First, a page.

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Depression rates rise in American

Morgan Cathey and Timothy Schneider

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October is Depression Awareness Month. On average, 20 percent of teenagers experience depression with suicide being the third-leading cause of death for people between the ages of 15 and 24.

October is Depression Awareness Month. On average, 20 percent of teenagers experience depression with suicide being the third-leading cause of death for people between the ages of 15 and 24.

Timothy Schneider: I have major depression, so I can speak from experience when I say depression can severely interfere with daily life. A few weeks ago I tried to buy a rice crispy treat from the vending machine at school. However, the treat got stuck in the machine. I then proceeded to go outside and cry in the woods for 15 minutes. Obviously I wasn’t crying over the rice crispy treat but something as simple as that can trigger a breakdown. Dropping my pencil in class, a look I get in the hallway, the way a word looks on a paper. It’s no one’s fault or responsibility to keep me from breaking down but it does make life hard to manage.

Morgan Cathey: I completely agree. Over the years, depression has affected my life many times as well. My mother, and brother both suffer from depression. All the days that I spent alone as a kid as my mother slept for 24 hours make me painfully aware of depression, and this means that Depression Awareness Month is considerably important to me.

TS: That is one of the many reasons that it’s important to notice if a friend or loved one is suffering from depression. You yourself may be experiencing depression.

MC: There are many symptoms such as; changes in sleep patterns, change in appetite, change in energy level, decreased concentration, daily behavioral change, or self-esteem may all be indicators of you or someone you know having depression.

TS: If you or someone you know is suspecting they are depressed, it is encouraged that you go to your doctor as soon as possible. Then, the doctor can give you a proper diagnosis and possibly therapy or medication. However, meds or therapy don’t work for everyone, so go into it open minded.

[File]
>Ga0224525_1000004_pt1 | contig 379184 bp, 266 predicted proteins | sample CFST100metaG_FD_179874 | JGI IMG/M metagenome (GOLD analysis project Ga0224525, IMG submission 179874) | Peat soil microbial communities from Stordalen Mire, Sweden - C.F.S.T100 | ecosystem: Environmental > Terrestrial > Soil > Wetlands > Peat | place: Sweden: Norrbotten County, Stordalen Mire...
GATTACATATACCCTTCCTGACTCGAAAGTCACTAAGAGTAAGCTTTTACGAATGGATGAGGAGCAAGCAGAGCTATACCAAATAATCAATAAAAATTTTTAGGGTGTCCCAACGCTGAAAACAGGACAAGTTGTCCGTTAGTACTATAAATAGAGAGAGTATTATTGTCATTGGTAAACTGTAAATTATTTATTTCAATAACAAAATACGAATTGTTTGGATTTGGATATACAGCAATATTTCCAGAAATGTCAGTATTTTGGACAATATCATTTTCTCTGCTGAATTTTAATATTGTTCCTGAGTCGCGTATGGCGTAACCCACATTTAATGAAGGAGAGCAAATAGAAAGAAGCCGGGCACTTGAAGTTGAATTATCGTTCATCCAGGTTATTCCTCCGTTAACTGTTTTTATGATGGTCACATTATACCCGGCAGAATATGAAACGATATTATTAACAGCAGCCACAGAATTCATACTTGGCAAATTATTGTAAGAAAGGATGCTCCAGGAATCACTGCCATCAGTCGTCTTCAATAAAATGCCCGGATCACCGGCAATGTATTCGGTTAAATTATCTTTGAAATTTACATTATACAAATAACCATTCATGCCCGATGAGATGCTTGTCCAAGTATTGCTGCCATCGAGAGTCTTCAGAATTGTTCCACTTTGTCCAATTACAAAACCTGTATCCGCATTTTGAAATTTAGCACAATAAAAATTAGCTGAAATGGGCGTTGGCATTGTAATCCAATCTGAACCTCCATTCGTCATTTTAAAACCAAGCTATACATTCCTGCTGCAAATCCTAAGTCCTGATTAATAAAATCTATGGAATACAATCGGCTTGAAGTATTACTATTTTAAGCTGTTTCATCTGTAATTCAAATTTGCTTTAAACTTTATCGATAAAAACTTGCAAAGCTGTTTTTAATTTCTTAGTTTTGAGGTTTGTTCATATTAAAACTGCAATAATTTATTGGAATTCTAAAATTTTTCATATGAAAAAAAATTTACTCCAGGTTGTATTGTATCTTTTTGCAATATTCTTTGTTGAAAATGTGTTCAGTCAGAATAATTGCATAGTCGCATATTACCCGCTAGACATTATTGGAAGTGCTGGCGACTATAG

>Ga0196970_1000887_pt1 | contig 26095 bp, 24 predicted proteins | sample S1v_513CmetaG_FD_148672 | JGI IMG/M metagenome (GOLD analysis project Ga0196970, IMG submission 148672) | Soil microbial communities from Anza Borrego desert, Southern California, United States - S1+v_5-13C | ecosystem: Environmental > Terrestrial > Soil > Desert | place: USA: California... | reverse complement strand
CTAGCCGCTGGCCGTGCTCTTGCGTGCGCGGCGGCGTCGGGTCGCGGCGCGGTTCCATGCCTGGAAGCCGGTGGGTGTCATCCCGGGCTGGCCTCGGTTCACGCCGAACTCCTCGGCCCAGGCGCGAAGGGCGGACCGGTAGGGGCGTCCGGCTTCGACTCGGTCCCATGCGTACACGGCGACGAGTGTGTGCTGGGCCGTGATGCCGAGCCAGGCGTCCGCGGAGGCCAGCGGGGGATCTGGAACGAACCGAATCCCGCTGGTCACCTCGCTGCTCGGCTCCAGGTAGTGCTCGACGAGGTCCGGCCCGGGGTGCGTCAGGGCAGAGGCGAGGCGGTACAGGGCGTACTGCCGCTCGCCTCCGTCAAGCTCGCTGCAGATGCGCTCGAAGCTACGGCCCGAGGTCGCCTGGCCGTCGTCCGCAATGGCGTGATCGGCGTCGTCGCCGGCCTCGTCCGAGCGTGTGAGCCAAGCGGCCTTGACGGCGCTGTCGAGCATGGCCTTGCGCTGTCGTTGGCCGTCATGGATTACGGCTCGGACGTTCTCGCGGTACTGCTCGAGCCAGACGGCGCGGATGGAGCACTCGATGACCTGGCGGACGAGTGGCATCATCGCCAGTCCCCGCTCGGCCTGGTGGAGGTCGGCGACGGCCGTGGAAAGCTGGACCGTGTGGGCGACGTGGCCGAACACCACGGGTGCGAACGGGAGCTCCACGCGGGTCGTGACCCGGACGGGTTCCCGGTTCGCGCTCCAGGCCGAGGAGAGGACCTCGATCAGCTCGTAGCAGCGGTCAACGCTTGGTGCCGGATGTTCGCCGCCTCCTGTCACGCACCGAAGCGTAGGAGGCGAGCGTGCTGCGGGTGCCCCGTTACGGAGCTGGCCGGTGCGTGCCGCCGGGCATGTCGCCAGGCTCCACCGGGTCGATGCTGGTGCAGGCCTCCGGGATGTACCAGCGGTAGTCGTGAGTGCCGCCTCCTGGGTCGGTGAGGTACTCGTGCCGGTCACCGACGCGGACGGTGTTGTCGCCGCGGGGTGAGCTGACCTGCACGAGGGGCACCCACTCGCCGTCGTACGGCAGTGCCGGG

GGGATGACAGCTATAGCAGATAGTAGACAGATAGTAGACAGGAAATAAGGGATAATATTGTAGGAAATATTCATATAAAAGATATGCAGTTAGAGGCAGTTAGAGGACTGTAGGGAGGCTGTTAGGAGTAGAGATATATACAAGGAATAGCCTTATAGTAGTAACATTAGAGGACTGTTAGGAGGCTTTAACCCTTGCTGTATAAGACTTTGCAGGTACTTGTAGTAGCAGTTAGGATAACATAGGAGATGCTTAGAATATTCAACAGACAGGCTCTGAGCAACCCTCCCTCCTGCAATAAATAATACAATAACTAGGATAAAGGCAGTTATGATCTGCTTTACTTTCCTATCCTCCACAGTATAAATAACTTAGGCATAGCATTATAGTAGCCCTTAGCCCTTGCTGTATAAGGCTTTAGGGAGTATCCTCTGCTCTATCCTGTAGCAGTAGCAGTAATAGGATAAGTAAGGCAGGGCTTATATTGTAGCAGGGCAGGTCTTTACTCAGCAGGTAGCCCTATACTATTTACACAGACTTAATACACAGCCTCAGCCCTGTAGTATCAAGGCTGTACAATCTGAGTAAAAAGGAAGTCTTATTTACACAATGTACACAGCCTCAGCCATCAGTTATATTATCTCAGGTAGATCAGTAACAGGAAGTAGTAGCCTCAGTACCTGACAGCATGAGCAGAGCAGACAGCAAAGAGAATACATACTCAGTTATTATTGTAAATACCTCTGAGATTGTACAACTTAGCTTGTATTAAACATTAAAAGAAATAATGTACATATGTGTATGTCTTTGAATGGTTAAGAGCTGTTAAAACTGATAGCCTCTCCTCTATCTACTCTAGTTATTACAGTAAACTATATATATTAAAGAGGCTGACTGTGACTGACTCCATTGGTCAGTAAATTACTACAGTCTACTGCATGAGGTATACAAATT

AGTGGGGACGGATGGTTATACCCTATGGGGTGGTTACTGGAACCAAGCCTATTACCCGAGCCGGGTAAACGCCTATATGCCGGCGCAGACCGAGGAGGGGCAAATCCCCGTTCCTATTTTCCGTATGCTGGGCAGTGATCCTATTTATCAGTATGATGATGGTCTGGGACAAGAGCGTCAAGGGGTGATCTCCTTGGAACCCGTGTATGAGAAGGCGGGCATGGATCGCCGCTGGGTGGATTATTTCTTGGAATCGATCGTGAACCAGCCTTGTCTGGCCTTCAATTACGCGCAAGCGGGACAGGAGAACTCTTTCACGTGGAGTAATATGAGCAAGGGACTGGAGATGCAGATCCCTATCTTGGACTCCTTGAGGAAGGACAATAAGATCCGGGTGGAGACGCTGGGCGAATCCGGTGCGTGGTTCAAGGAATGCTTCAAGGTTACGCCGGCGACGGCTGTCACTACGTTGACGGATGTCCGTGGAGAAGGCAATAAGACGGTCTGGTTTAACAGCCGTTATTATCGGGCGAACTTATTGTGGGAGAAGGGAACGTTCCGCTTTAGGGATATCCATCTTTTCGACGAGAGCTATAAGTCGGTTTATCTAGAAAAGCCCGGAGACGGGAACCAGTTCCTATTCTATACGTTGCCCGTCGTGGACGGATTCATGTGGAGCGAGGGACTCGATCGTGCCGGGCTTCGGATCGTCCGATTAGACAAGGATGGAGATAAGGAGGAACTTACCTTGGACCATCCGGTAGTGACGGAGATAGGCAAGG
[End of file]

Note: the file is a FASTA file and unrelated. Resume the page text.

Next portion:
MC: Recently, it has become more common to associate depression and suicide with jokes even though suicide attempts and actual suicide rates have gone up by 100,000 annually in the past 10 years.

TS: I agree, it’s insane. Once, I saw a video of a man “jokingly” pretending to self harm. As harmless as it may seem, it hit deep, and I self harmed the next day because I couldn’t get it off my mind from the video.

MC: With all the jokes going around, it means it is more important than ever to make sure anyone who has depression, or even another mental illness that is negatively affecting them that they can get help.

TS: I would recommend going to your school counselor if you think your depression is interfering with your school work. You can talk to your counselor when you need to about what’s going on, and for me personally, that helps a lot. So just talk to your loved ones, as simple as it is it could change a life.

MC: When talking to someone with depression it is important for them to know that you are there for them. Letting someone know that you believe in them and love them is immensely important. You never know when someone needs to hear that you support them.

TS: Over the years people talking to me has helped me. It is a sickness and it is incurable. It is incurable it is treatable, so seek treatment if you think it to be necessary. Though it seems improper, talking is a very valid form of treatment.

MC: The moral of the story is to always make sure you are their for your loved ones and to always make sure you are aware of depression.

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Depression rates rise in American